Tag Archives: northern gardening

What’s Growing – June 2017

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2017 is yet another year when we won’t be getting much from our gardening efforts to shorten the food chain; not having a spot to start seeds early enough really cuts down on what I can get out in the garden in time.  We are still working on it though.  Next year I WILL have an indoor seed starting area, somehow.  In the meantime, here’s what we’ve got growing this year (We also have 15 adolescent chickens who will be providing eggs in a couple of months, but I missed getting a picture of them.):

 

 

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The Sun’s Going Away!

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Well, so much for maintaining a weekly posting schedule over the summer!  It is now late-September and our brief sun-time is waning.  Last Saturday was our final Farmer’s Market of the year, and this morning we saw our first snowflakes.  I’ve dug all my potatoes and stored them carefully away. (Good thing we didn’t get too many, since storage would be an issue – no root cellar.  Still, I’d have liked to get a bit more than “about double” what I planted.)  There are still carrots and beets in the ground.  Frost and moose very sweetly took care of the rest of my vegetable garden.  The Boy is now quite fond of moose, since he didn’t have to choke down any kale or cauliflower this year.  There is still buckwheat to harvest, and maybe enough barley to make a couple pots of soup.  And I just collected the last of the tomatoes and peppers from the greenhouse.  Oh, and we tried growing a couple of tomato family relatives called “Sunberries” and “Garden Huckleberries,” which are supposed to produce mega crops of dark purple berries that are best picked after a few frosts.  Well, maybe the “mega” part works farther south.  I picked a handful of Sunberries from the 35 or so plants I put in, but the Garden Huckleberries barely even set fruit.  Fortunately, those were two gift seed packets from Mom-in-law (Hi, MIL!).  They were actually a few years old, which is why I started so many – I didn’t really think many would germinate.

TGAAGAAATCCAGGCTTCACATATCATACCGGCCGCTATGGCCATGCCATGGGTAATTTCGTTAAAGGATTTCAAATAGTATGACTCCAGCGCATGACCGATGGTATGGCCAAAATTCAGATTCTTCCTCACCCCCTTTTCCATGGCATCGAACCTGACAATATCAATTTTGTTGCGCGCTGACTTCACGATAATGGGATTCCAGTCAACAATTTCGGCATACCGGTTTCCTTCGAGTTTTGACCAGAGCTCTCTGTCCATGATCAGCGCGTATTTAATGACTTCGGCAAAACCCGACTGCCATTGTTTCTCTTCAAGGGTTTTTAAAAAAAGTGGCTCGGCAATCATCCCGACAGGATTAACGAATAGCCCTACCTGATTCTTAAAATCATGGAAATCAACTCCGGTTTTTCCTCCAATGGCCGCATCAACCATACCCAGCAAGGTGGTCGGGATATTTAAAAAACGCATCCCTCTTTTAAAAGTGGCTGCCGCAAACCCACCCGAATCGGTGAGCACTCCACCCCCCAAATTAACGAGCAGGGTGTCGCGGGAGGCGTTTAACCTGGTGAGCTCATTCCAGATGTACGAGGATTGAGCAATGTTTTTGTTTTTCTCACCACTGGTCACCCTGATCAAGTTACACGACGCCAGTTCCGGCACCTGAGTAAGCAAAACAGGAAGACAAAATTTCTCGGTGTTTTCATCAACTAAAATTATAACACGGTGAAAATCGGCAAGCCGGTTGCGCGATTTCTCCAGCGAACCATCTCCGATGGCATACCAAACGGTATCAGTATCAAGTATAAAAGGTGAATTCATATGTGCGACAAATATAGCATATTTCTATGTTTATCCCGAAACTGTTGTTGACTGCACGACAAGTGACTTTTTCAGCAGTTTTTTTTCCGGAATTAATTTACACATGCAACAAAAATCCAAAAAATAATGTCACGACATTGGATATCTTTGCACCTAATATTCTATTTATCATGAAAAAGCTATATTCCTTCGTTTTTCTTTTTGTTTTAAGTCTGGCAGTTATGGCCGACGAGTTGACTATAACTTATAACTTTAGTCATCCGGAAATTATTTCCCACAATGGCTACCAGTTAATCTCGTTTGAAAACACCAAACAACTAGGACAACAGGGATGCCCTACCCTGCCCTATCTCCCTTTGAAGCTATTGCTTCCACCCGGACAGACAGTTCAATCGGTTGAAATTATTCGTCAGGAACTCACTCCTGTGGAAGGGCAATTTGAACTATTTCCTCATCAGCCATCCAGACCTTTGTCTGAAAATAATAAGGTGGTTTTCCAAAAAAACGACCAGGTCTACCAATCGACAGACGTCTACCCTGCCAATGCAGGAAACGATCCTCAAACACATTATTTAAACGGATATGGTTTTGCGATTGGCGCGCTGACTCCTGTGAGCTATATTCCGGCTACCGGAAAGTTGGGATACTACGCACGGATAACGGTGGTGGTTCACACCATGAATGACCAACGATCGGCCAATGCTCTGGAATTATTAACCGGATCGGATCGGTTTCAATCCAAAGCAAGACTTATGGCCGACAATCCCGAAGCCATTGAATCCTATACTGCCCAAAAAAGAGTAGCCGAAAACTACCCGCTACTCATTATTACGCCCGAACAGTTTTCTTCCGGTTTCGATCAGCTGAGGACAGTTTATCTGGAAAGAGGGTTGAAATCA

Though we did get some produce (enough to be thankful for!) it’s been a kind of disappointing year in the garden.  While I did manage to get some ripe tomatoes and enough summer squash to not mind composting a couple, we were overrun by chickweed

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The chickweed is still growing.

and bird vetch

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Bird Vetch – the Kudzu of the North

(and plantain, lamb’s quarters, dandelions and clover . . . ), and it was a very wet summer.

We did not get very far in our horizontal priority list, but we did manage to move our ducks outdoors! Hoorah!  The Husband build a lovely outdoor coop for them, with a nice enclosure, several covered areas and a pool for bathing.

They weren’t exactly “free-range”; there are too many free-range dogs and cats in our neighborhood to let them wander the property outside of a sturdy fence, and the property is too large to enclose (well, with our budget).  They did get to spend most of the summer outside, though, eating all the mosquitoes their little hearts desired (and as much chickweed as we could give them).  Meanwhile, the indoor coop has had a makeover.  The Husband emptied and cleaned it, and we’ve repainted the coop side with fresh white paint and polyurethane to protect the floor.

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I had to include The Husband or it would have been hard to see anything in the all white coop.

 

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Ducks back in their winter quarters

We are still working on the storage/work side.  That part can be done with the birds back inside, but since the return to winter quarters had to happen, those quarters needed to be ready first.

Currently we have 20 ducks and 2 bantam chickens.  They all returned to the coop but some are just visiting.  Several, at least, will take up residence in our freezer in a week or two.  Egg production has declined somewhat this year, and our spring hatching disappointingly produced only three healthy ducklings (and one of those even needed some help to get out of her shell).  Time to bring in some fresh blood.  Next spring we’ll order some new birds to improve the gene pool a bit.  We considered just starting over in the spring and sending all of them to the freezer, but that would mean no fresh eggs at all over the winter.  Store-bought isn’t enticing after having fresh for so long!  Also, we don’t have a stand-alone freezer.  Trying to fit 20 ducks in the above-the-refrigerator space would be a nightmare.  Hopefully, now that the birds have returned to the consistent 14-hour days and 50-60 degree temps of the indoor coop, they will think they’ve already been through winter and start laying like crazy.  If they don’t, we’ll have to do some investigating to find out who’ll survive the cull.

This time of year is always fun.  All the many things that should have gotten done over the summer but didn’t are still waiting.  School has started for both the teacher Husband and the homeschool Family.  The weather always seems to be gorgeous on days we are scheduled for indoor activities and iffy, at best, on those days we could work on those let’s-just-get-it-done tasks.  Let me tell you, wading through wet, waist-high bird vetch and slipping on overgrown chickweed to pick buckwheat in the cold rain is not my favorite part of autumn.  It’s all good, though.  The smell of autumn, the return of sunsets and the sight of the butterscotch birch and cottonwood leaves against the intense blue or smoky gray of the sky makes up for the yucky bits.